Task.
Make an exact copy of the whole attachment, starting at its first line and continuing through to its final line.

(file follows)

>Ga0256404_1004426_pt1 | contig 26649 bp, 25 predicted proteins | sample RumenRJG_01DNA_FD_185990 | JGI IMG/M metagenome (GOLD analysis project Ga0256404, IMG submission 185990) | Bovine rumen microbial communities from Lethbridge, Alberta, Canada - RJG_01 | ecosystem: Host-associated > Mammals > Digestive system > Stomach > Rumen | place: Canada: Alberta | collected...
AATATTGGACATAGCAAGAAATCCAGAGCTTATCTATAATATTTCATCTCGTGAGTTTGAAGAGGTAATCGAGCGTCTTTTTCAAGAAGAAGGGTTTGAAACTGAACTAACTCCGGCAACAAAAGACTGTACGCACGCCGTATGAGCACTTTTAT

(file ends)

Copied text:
>Ga0256404_1004426_pt1 | contig 26649 bp, 25 predicted proteins | sample RumenRJG_01DNA_FD_185990 | JGI IMG/M metagenome (GOLD analysis project Ga0256404, IMG submission 185990) | Bovine rumen microbial communities from Lethbridge, Alberta, Canada - RJG_01 | ecosystem: Host-associated > Mammals > Digestive system > Stomach > Rumen | place: Canada: Alberta | collected...
AATATTGGACATAGCAAGAAATCCAGAGCTTATCTATAATATTTCATCTCGTGAGTTTGAAGAGGTAATCGAGCGTCTTTTTCAAGAAGAAGGGTTTGAAACTGAACTAACTCCGGCAACAAAAGACTGTACGCACGCCGTATGAGCACTTTTAT